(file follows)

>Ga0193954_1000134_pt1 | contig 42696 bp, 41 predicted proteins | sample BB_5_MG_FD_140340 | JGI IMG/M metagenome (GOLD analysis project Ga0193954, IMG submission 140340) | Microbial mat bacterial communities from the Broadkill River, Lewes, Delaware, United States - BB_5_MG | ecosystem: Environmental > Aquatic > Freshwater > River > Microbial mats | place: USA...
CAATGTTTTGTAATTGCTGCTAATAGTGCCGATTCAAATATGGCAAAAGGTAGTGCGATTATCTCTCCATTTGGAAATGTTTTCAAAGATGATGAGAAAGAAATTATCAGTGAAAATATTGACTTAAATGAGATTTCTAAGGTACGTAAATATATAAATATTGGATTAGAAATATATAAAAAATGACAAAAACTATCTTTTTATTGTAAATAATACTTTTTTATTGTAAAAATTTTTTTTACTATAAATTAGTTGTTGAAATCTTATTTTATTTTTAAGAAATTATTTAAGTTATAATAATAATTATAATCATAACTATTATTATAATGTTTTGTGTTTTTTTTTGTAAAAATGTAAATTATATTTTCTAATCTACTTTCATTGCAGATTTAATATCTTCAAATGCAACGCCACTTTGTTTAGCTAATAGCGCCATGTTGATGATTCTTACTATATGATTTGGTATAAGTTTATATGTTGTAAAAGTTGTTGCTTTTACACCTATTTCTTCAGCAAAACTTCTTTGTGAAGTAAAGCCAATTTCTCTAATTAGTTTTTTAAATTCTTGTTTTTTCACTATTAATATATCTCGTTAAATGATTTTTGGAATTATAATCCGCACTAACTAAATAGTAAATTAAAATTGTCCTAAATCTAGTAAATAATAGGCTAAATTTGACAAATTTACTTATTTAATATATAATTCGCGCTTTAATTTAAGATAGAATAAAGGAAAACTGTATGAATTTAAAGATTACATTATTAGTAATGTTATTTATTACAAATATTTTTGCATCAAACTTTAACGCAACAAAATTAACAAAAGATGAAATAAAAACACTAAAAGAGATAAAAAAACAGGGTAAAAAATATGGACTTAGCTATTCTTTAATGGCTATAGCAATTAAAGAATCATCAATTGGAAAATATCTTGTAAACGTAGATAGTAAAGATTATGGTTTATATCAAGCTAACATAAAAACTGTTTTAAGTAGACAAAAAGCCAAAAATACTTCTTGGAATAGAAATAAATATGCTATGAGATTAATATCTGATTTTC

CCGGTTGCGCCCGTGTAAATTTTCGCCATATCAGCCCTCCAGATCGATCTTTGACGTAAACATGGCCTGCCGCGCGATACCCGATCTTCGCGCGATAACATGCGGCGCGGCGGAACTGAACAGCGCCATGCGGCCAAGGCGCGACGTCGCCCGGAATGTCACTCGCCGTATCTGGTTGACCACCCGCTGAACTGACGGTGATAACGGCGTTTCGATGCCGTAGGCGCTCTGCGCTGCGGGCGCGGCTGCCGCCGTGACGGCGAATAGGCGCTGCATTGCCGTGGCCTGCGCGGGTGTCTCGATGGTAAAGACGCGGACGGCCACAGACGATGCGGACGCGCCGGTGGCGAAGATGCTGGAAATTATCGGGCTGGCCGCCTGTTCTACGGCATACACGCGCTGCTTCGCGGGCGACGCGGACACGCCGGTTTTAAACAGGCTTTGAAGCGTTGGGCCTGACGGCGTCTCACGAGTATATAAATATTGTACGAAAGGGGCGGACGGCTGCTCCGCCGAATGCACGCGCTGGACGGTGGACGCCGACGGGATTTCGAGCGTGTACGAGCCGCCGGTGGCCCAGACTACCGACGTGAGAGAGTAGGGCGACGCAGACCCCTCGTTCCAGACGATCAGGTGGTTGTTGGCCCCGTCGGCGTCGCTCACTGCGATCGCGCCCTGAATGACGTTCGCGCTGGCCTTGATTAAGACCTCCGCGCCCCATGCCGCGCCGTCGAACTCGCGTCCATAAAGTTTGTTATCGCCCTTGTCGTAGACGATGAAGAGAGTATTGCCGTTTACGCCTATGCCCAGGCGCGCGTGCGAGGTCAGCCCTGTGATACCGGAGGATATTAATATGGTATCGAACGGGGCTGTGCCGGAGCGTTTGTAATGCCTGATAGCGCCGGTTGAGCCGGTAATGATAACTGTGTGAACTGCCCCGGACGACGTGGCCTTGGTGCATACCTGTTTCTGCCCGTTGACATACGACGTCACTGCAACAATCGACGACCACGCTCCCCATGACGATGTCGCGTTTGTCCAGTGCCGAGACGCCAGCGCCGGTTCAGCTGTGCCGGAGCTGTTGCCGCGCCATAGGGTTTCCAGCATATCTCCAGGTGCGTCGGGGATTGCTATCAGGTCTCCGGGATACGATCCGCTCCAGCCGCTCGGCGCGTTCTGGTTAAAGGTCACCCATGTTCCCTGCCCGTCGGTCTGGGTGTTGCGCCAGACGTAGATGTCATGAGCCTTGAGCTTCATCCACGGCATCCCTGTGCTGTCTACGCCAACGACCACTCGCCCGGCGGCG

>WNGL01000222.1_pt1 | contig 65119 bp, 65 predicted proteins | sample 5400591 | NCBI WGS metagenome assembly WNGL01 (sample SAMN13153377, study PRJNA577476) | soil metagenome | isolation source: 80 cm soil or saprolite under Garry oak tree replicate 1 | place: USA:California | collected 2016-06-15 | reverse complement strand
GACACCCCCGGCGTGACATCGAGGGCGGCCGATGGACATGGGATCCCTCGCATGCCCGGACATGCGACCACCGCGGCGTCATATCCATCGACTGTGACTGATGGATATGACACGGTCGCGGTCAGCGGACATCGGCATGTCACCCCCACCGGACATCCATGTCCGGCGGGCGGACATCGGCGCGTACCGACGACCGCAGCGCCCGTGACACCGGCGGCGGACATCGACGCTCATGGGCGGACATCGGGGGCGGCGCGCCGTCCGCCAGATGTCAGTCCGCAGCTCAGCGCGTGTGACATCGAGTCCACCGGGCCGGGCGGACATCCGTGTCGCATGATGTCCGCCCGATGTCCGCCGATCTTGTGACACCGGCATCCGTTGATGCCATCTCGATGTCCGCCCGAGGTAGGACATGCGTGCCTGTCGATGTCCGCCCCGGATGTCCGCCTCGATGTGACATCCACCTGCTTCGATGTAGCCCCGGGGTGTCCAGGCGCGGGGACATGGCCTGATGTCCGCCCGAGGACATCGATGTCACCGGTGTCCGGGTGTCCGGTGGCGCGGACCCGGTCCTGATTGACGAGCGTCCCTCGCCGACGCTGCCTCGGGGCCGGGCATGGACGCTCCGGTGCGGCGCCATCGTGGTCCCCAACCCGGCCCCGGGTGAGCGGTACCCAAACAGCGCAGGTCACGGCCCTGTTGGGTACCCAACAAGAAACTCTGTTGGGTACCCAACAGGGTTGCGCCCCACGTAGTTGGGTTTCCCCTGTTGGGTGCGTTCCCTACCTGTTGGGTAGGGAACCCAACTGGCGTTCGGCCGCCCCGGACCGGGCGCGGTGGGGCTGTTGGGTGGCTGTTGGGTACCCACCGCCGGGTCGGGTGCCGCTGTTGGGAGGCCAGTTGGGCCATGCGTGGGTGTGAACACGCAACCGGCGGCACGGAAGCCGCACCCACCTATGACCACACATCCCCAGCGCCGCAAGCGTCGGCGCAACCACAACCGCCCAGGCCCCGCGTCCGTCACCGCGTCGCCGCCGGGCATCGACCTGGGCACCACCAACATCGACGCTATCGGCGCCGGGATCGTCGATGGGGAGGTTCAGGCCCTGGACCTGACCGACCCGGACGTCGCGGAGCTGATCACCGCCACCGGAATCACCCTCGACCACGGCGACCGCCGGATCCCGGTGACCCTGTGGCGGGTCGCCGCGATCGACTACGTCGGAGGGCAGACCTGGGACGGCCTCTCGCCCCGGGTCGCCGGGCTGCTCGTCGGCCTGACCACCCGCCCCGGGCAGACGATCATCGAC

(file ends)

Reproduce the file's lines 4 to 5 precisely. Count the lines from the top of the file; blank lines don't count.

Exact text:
>WNGL01000222.1_pt1 | contig 65119 bp, 65 predicted proteins | sample 5400591 | NCBI WGS metagenome assembly WNGL01 (sample SAMN13153377, study PRJNA577476) | soil metagenome | isolation source: 80 cm soil or saprolite under Garry oak tree replicate 1 | place: USA:California | collected 2016-06-15 | reverse complement strand
GACACCCCCGGCGTGACATCGAGGGCGGCCGATGGACATGGGATCCCTCGCATGCCCGGACATGCGACCACCGCGGCGTCATATCCATCGACTGTGACTGATGGATATGACACGGTCGCGGTCAGCGGACATCGGCATGTCACCCCCACCGGACATCCATGTCCGGCGGGCGGACATCGGCGCGTACCGACGACCGCAGCGCCCGTGACACCGGCGGCGGACATCGACGCTCATGGGCGGACATCGGGGGCGGCGCGCCGTCCGCCAGATGTCAGTCCGCAGCTCAGCGCGTGTGACATCGAGTCCACCGGGCCGGGCGGACATCCGTGTCGCATGATGTCCGCCCGATGTCCGCCGATCTTGTGACACCGGCATCCGTTGATGCCATCTCGATGTCCGCCCGAGGTAGGACATGCGTGCCTGTCGATGTCCGCCCCGGATGTCCGCCTCGATGTGACATCCACCTGCTTCGATGTAGCCCCGGGGTGTCCAGGCGCGGGGACATGGCCTGATGTCCGCCCGAGGACATCGATGTCACCGGTGTCCGGGTGTCCGGTGGCGCGGACCCGGTCCTGATTGACGAGCGTCCCTCGCCGACGCTGCCTCGGGGCCGGGCATGGACGCTCCGGTGCGGCGCCATCGTGGTCCCCAACCCGGCCCCGGGTGAGCGGTACCCAAACAGCGCAGGTCACGGCCCTGTTGGGTACCCAACAAGAAACTCTGTTGGGTACCCAACAGGGTTGCGCCCCACGTAGTTGGGTTTCCCCTGTTGGGTGCGTTCCCTACCTGTTGGGTAGGGAACCCAACTGGCGTTCGGCCGCCCCGGACCGGGCGCGGTGGGGCTGTTGGGTGGCTGTTGGGTACCCACCGCCGGGTCGGGTGCCGCTGTTGGGAGGCCAGTTGGGCCATGCGTGGGTGTGAACACGCAACCGGCGGCACGGAAGCCGCACCCACCTATGACCACACATCCCCAGCGCCGCAAGCGTCGGCGCAACCACAACCGCCCAGGCCCCGCGTCCGTCACCGCGTCGCCGCCGGGCATCGACCTGGGCACCACCAACATCGACGCTATCGGCGCCGGGATCGTCGATGGGGAGGTTCAGGCCCTGGACCTGACCGACCCGGACGTCGCGGAGCTGATCACCGCCACCGGAATCACCCTCGACCACGGCGACCGCCGGATCCCGGTGACCCTGTGGCGGGTCGCCGCGATCGACTACGTCGGAGGGCAGACCTGGGACGGCCTCTCGCCCCGGGTCGCCGGGCTGCTCGTCGGCCTGACCACCCGCCCCGGGCAGACGATCATCGAC